I always carry along my Exped Air Pillow, even to my backcountry camping. It’s incredibly lightweight and packs super tiny.
I usually deflate the pillow to about half full, store it into a buff, and fill it using a down jacket when I need to use it at night. It takes my comfort to the next level and saves on space.
2. Kitchen Essentials
The beauty of car camping is that you can carry everything you need to prepare delicious camp meals. You can bring a lot of cooking stuff from home and be just fine if you don’t intend to spend much on this sector
But Personally, I like to have a separate set of utensils for camping so my delicate items from home won’t get ruined out there in the jungle. I normally store all this stuff in a bin, well packed, and ready for my next adventure.
Here are some car camping kitchen necessities:
Stove and Fuel: The type of stove you buy will depend on your needs. An ordinary two-burner camp stove serves me perfectly for car camping.
They’re reasonably priced, gas is economical and available, and they take up a small space in the car. You can find gas from most sports stores, outdoor stores, and even some gas stations.
Cooler: You can’t beat the urge to drink a cool beverage back at the camp after a long, tedious hike, so you better not leave your cooler behind.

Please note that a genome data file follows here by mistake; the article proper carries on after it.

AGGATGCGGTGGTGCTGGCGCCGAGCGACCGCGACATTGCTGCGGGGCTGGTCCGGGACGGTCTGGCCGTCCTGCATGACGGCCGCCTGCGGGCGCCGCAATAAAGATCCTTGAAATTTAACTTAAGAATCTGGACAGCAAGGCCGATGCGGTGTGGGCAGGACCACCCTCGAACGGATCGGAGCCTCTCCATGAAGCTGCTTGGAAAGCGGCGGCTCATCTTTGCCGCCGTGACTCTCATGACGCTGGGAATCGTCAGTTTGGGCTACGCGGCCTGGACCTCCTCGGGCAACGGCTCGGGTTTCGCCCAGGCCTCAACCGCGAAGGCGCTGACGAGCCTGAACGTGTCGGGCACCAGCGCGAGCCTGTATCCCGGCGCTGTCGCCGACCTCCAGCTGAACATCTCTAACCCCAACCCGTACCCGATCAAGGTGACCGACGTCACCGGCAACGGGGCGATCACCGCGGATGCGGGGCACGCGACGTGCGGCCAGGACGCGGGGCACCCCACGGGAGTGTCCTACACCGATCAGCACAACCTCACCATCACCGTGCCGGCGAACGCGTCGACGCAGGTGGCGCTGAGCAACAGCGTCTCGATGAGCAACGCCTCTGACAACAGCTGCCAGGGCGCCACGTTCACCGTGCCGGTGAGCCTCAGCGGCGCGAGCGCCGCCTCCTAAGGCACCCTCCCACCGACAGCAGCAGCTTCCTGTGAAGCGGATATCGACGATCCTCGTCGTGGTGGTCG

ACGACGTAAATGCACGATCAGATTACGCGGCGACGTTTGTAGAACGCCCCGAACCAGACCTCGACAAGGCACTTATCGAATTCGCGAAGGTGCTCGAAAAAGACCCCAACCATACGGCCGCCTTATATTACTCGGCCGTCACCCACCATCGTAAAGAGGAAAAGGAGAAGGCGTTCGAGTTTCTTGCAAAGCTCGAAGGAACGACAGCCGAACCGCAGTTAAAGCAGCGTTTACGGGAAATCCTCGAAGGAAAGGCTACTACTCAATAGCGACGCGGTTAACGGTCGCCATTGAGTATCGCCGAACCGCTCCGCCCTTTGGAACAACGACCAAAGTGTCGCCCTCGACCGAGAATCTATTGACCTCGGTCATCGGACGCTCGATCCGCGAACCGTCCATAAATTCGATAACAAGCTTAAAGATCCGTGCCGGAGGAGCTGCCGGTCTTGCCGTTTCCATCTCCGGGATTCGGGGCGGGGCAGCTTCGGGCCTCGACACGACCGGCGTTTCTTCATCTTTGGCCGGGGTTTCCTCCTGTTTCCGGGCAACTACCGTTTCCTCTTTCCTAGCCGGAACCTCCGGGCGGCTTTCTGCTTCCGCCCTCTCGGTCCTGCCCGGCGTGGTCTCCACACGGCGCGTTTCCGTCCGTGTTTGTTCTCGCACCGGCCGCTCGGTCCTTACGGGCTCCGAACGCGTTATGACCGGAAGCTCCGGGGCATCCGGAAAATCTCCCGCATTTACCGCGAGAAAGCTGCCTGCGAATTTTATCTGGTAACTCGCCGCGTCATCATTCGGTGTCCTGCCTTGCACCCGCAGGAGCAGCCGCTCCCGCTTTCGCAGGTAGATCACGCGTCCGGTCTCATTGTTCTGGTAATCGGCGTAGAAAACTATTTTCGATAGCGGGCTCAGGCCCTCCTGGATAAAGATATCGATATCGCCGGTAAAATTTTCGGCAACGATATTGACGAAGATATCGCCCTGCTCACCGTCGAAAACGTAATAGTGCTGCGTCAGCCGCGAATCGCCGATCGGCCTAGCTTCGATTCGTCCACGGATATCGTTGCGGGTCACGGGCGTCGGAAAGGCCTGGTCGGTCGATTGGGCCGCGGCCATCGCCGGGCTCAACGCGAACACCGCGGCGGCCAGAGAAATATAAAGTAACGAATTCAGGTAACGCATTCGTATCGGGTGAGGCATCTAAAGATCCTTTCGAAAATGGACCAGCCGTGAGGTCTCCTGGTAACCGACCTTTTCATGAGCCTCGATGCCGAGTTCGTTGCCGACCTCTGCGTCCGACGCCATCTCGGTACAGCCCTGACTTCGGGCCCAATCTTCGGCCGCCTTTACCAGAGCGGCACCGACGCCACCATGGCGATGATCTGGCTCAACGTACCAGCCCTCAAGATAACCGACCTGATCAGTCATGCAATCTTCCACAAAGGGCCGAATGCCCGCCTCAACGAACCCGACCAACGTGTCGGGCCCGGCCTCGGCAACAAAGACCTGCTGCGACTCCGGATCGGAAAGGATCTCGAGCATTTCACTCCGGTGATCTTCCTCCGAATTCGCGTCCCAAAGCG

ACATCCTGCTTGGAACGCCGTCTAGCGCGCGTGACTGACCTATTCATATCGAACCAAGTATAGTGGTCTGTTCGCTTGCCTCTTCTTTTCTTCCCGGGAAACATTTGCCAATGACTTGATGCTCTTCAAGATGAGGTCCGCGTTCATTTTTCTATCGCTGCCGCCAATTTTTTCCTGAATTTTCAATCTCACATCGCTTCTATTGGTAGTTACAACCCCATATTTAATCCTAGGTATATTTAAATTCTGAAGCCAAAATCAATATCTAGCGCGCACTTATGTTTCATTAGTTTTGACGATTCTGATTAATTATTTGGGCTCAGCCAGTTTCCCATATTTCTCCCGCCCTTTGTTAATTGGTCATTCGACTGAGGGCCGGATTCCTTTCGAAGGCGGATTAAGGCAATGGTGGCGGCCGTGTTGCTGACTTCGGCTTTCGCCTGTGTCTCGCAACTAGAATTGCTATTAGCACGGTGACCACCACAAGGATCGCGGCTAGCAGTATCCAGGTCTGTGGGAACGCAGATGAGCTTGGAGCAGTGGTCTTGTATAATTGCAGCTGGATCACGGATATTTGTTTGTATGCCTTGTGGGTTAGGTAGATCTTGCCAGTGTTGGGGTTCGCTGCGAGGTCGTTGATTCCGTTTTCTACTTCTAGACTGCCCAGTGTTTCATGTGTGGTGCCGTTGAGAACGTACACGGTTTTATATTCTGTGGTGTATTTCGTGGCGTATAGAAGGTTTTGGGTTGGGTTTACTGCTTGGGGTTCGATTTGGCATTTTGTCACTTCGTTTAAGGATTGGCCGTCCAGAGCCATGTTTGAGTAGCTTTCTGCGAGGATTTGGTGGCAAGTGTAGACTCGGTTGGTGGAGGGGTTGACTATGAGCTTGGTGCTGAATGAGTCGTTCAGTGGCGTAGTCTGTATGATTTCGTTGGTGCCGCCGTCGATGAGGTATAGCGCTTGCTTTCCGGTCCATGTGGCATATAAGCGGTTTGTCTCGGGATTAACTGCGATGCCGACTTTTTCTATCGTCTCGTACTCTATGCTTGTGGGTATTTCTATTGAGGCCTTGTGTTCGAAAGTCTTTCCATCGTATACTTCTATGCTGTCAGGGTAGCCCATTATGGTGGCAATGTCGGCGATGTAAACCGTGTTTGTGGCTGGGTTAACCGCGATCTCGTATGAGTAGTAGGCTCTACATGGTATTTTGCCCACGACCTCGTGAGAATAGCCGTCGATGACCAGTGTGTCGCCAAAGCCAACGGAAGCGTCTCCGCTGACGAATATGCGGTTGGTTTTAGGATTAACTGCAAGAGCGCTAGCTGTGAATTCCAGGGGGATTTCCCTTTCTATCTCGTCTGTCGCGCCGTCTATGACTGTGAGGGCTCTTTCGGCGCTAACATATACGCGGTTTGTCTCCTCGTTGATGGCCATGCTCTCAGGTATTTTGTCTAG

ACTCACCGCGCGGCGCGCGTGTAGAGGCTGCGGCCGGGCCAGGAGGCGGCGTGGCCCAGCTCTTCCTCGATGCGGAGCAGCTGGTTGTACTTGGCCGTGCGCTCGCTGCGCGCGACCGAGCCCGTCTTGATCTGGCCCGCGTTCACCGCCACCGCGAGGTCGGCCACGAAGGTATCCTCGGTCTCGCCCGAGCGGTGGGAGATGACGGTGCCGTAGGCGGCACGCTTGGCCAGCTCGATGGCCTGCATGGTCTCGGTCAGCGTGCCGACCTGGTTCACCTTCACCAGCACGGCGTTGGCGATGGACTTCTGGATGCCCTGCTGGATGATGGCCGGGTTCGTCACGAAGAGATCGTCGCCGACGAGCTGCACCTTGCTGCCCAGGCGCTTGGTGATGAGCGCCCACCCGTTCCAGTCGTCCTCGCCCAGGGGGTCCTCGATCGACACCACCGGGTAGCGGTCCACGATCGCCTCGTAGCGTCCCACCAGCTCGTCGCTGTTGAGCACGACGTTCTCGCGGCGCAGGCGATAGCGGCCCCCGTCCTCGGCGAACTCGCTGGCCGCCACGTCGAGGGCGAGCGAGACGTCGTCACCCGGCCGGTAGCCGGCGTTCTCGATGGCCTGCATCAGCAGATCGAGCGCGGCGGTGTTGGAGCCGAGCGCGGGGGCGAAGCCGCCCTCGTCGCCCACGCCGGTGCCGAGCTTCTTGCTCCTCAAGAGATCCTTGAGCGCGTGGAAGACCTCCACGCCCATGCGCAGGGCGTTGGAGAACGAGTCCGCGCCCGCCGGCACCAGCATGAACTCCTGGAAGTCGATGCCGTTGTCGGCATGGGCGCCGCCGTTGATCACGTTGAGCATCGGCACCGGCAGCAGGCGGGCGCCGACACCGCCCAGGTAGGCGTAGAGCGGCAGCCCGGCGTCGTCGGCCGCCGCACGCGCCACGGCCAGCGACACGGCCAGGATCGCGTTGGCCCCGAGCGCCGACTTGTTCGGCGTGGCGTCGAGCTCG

I also don’t, and my Roadie 24 cooler gives me many more meal options at camp, allowing me to bring veggies, fruits, eggs, and more.
Water storage: Sometimes, your camping environment may not have access to clean drinking water. Filling up a gallon water tank or two before you leave home will keep you hydrated and make your sanitation easier during those times.
Reusable Water bottle: On top of packing a gallon of the water tank, I never forget my water bottle. The Hydro Flask Wide Mouth Trail is my favorite; it isn’t heavy, keeps my water cool, looks so classic, and I don’t get a plastic taste like some other bottles.
Table and Chairs: Having a good surface to sit, eat, or prepare your stuff at the camp is nice, more so if there’re no permanent benches at the camp site.